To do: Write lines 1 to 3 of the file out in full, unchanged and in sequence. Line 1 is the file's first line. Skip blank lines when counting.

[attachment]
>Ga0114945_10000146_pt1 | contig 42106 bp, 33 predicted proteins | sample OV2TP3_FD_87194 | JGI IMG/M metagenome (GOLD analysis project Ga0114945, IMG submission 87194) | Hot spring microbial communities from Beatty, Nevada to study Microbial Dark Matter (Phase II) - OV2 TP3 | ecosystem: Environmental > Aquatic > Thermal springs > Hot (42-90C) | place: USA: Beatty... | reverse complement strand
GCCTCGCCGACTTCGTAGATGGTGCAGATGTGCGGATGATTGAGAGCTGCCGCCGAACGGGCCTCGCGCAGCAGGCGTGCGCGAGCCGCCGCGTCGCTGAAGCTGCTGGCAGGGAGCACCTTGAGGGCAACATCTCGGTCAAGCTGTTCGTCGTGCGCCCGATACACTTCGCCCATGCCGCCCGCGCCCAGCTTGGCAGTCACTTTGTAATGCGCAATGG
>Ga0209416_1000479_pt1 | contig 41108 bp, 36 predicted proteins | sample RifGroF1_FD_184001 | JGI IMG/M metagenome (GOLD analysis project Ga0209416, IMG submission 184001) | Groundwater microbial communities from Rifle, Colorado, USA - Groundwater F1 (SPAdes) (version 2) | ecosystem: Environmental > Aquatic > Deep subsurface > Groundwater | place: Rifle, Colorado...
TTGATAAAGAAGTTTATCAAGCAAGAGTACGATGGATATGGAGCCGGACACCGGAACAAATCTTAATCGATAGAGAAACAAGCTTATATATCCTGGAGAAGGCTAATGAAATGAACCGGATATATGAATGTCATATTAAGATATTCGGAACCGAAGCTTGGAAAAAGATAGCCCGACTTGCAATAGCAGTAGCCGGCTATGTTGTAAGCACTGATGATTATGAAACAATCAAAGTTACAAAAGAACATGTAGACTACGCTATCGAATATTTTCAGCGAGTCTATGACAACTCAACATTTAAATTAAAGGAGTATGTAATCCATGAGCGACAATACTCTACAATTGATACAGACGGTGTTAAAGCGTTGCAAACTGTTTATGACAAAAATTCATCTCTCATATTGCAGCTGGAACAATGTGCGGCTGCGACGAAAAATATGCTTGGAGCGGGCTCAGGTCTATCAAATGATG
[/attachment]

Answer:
>Ga0114945_10000146_pt1 | contig 42106 bp, 33 predicted proteins | sample OV2TP3_FD_87194 | JGI IMG/M metagenome (GOLD analysis project Ga0114945, IMG submission 87194) | Hot spring microbial communities from Beatty, Nevada to study Microbial Dark Matter (Phase II) - OV2 TP3 | ecosystem: Environmental > Aquatic > Thermal springs > Hot (42-90C) | place: USA: Beatty... | reverse complement strand
GCCTCGCCGACTTCGTAGATGGTGCAGATGTGCGGATGATTGAGAGCTGCCGCCGAACGGGCCTCGCGCAGCAGGCGTGCGCGAGCCGCCGCGTCGCTGAAGCTGCTGGCAGGGAGCACCTTGAGGGCAACATCTCGGTCAAGCTGTTCGTCGTGCGCCCGATACACTTCGCCCATGCCGCCCGCGCCCAGCTTGGCAGTCACTTTGTAATGCGCAATGG
>Ga0209416_1000479_pt1 | contig 41108 bp, 36 predicted proteins | sample RifGroF1_FD_184001 | JGI IMG/M metagenome (GOLD analysis project Ga0209416, IMG submission 184001) | Groundwater microbial communities from Rifle, Colorado, USA - Groundwater F1 (SPAdes) (version 2) | ecosystem: Environmental > Aquatic > Deep subsurface > Groundwater | place: Rifle, Colorado...